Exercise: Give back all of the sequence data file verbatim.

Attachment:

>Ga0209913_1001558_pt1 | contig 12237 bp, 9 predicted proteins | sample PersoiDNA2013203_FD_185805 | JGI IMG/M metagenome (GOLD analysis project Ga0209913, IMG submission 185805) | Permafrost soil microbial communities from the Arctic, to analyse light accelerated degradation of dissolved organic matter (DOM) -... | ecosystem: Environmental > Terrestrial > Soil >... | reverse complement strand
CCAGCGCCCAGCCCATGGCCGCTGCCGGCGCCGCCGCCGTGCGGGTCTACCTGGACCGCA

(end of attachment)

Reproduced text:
>Ga0209913_1001558_pt1 | contig 12237 bp, 9 predicted proteins | sample PersoiDNA2013203_FD_185805 | JGI IMG/M metagenome (GOLD analysis project Ga0209913, IMG submission 185805) | Permafrost soil microbial communities from the Arctic, to analyse light accelerated degradation of dissolved organic matter (DOM) -... | ecosystem: Environmental > Terrestrial > Soil >... | reverse complement strand
CCAGCGCCCAGCCCATGGCCGCTGCCGGCGCCGCCGCCGTGCGGGTCTACCTGGACCGCA